Valenzuela, Fernando (1960—)
Valenzuela, Fernando (1960—)
Few baseball players have captured the popular imagination as Fernando Valenzuela did in the summer of 1981, when the word "Fernandomania" came into the English lexicon, as the young lefthander with the incredible screwball astounded the baseball world by tossing five shutouts during an eight game winning streak to start the season. In a career that lasted from 1980 to 1996, Valenzuela was known almost as much for his burly physique and unorthodox windup as for his effectiveness and durability.
Fernando Valenzuela was born in Etchohaquila, in the Mexican state of Sonora, about 350 miles south of the Arizona border. The youngest of twelve children, by the age of sixteen Fernando was earning $80 a month as a pitcher in the Mexican leagues. Beating out the Yankees by half a step, the Los Angeles Dodgers bought the lefthander's contract from Puebla for $120,000 in 1979. The following year, Valenzuela made his debut with the Dodgers, pitching eighteen scoreless innings during the season's final weeks.
In 1981, twenty-year-old rookie Fernando Valenzuela exploded on the baseball scene. Fernandomania began in Los Angeles soon after the screwball-throwing lefthander started the season with a shutout, and it spread across the North American continent as Valenzuela managed to notch seven more victories (including four more shutouts) before registering his first loss. Although the league caught up with him in the second half of a strike-torn season, Valenzuela nevertheless finished the year as baseball's strikeout king, while also boasting the league's second-highest win total (13) and an impressive 2.48 ERA. In his first full season in the major leagues, the boy from Mexico had led his team to a World Series championship, while being recognized as both the National League's Rookie of the Year and its Cy Young Award winner.
Valenzuela's face appeared on the covers of numerous sports magazines in the summer of 1981, while he charmed the sports world with his modesty, his eyes-to-the-sky windup, and his virtual ignorance of English. His age also kept people guessing, as many observers supposed that he was significantly older than his twenty years. Although Valenzuela went on to have a successful career with the Dodgers, Fernandomania faded by season's end; afterwards he was just a very good pitcher. But good enough to win 19 games in 1982 and register a league leading 21 victories in 1986. Along the way he received baseball's first million-dollar salary arbitration award in 1983.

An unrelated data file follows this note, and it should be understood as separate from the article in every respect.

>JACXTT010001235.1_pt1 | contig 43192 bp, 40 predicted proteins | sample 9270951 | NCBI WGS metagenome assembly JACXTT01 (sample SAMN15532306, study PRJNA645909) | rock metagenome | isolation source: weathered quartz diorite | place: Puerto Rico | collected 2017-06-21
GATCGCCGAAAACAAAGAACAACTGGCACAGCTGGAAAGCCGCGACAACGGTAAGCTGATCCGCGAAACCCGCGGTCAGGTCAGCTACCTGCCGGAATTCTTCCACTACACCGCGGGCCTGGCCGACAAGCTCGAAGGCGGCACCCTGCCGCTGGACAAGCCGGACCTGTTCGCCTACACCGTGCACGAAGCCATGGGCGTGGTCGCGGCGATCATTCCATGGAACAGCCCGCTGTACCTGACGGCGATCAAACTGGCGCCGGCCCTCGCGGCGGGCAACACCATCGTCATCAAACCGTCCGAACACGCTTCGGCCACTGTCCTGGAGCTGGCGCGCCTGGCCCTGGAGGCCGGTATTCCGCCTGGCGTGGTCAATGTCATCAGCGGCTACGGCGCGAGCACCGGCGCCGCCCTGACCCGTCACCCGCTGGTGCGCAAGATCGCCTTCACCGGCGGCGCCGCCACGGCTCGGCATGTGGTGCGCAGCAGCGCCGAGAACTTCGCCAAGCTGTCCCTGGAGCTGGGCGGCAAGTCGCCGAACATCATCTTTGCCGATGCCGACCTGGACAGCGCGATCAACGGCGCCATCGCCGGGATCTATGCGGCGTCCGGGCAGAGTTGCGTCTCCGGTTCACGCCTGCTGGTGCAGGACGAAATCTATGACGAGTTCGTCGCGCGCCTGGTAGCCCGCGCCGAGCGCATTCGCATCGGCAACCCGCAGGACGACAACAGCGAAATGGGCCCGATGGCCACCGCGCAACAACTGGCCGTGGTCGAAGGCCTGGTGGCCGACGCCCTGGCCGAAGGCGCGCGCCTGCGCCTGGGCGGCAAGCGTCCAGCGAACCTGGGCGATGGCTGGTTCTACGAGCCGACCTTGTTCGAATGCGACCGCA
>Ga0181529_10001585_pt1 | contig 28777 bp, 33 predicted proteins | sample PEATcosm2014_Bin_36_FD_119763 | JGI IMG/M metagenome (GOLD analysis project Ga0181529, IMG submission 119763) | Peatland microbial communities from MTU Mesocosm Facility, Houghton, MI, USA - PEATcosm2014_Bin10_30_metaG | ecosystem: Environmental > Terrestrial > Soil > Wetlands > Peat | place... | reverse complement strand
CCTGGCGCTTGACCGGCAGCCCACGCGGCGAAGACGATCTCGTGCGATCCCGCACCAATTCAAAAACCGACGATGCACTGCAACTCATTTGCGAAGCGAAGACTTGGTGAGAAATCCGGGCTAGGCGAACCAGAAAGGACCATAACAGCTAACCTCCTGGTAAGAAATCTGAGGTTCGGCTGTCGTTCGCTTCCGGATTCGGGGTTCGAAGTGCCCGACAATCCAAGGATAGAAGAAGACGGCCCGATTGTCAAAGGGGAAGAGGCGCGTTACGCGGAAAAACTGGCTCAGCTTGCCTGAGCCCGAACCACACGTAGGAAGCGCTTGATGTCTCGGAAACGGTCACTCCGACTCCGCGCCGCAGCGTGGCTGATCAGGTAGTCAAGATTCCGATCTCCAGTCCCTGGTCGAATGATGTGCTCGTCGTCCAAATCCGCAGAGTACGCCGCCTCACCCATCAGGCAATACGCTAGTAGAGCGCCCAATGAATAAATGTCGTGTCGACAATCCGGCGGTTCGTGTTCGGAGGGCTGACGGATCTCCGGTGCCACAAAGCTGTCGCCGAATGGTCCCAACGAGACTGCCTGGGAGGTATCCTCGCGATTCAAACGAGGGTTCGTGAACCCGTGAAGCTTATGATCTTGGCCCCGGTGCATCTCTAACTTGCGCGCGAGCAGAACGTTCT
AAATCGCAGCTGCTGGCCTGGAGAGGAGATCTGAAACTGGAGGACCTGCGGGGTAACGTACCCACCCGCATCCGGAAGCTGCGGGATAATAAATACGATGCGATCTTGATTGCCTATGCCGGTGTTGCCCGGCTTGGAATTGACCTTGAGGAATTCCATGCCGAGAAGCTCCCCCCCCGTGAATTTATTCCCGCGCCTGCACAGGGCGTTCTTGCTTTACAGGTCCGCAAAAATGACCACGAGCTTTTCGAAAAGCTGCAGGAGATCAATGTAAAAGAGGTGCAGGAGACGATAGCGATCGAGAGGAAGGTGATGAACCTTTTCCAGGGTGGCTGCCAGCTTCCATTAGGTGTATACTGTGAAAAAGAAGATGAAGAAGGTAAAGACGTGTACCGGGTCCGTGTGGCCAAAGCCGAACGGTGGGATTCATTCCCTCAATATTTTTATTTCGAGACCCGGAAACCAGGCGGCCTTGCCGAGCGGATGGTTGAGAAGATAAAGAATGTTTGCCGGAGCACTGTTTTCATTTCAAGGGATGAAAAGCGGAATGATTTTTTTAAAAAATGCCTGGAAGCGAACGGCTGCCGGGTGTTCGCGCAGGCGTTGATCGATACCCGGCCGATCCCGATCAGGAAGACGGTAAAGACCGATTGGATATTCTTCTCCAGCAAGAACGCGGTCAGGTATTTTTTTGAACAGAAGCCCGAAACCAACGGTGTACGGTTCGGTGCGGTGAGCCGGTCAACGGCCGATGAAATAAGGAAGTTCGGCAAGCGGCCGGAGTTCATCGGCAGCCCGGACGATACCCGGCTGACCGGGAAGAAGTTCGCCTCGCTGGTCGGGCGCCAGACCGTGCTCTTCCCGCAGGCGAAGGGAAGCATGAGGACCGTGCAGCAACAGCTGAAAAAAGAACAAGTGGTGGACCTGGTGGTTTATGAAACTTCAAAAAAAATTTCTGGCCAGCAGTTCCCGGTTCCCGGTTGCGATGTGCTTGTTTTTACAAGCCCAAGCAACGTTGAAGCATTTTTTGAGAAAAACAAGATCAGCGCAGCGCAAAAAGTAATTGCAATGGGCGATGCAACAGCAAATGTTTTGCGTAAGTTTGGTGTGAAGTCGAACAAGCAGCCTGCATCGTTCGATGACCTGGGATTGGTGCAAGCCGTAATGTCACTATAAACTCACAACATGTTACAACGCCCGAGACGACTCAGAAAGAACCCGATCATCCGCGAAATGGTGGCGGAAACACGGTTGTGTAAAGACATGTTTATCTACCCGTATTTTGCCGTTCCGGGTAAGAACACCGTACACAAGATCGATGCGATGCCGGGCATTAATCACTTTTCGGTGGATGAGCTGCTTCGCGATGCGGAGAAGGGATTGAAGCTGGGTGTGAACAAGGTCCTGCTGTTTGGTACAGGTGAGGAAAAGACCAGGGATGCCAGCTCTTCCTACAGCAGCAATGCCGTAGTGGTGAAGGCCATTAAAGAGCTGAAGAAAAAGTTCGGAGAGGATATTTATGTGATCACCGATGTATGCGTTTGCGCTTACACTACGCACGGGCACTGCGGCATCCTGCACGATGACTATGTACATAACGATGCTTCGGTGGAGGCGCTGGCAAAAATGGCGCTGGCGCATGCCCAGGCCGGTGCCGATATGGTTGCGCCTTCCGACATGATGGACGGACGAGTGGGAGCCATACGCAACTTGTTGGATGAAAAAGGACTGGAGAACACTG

Valenzuela pitched for the Dodgers for eleven seasons, during which he won 141 games while losing 116. One of his most appealing features was his durability, as he led the league in complete games in three seasons and twice in innings pitched. During the 1980s he was also one of the league's most consistent strikeout pitchers, finishing among the top five for seven years in a row. During the late 1980s, his career began to be hobbled by shoulder soreness—an ailment no doubt caused by a decade of subjecting his arm to the strain of throwing his famed screwball. In addition to being a star hurler during his years with the Dodgers, Valenzuela was also recognized for his excellent defense and a dangerous bat.
His years with the Dodgers were capped by a no-hitter on June 26, 1990, but his career was thrown into doubt after the Dodgers released him the following spring. For the next seven years Valenzuela bounced from team to team, including a stint in the Mexican leagues in 1992. Although his comebacks always seemed to draw a fair amount of attention, they were rarely successful (a 13-8 record in San Diego in 1996 being the only exception), as Valenzuela managed to compile a meager record of only 32 wins and 35 losses during his post-Dodger career.
With 173 career victories, Valenzuela retired as the leading Mexican-born pitcher in Major League history. Despite his considerable achievements with the Dodgers, he is nevertheless best remembered for setting the baseball world on its ear during the spring and summer of 1981.
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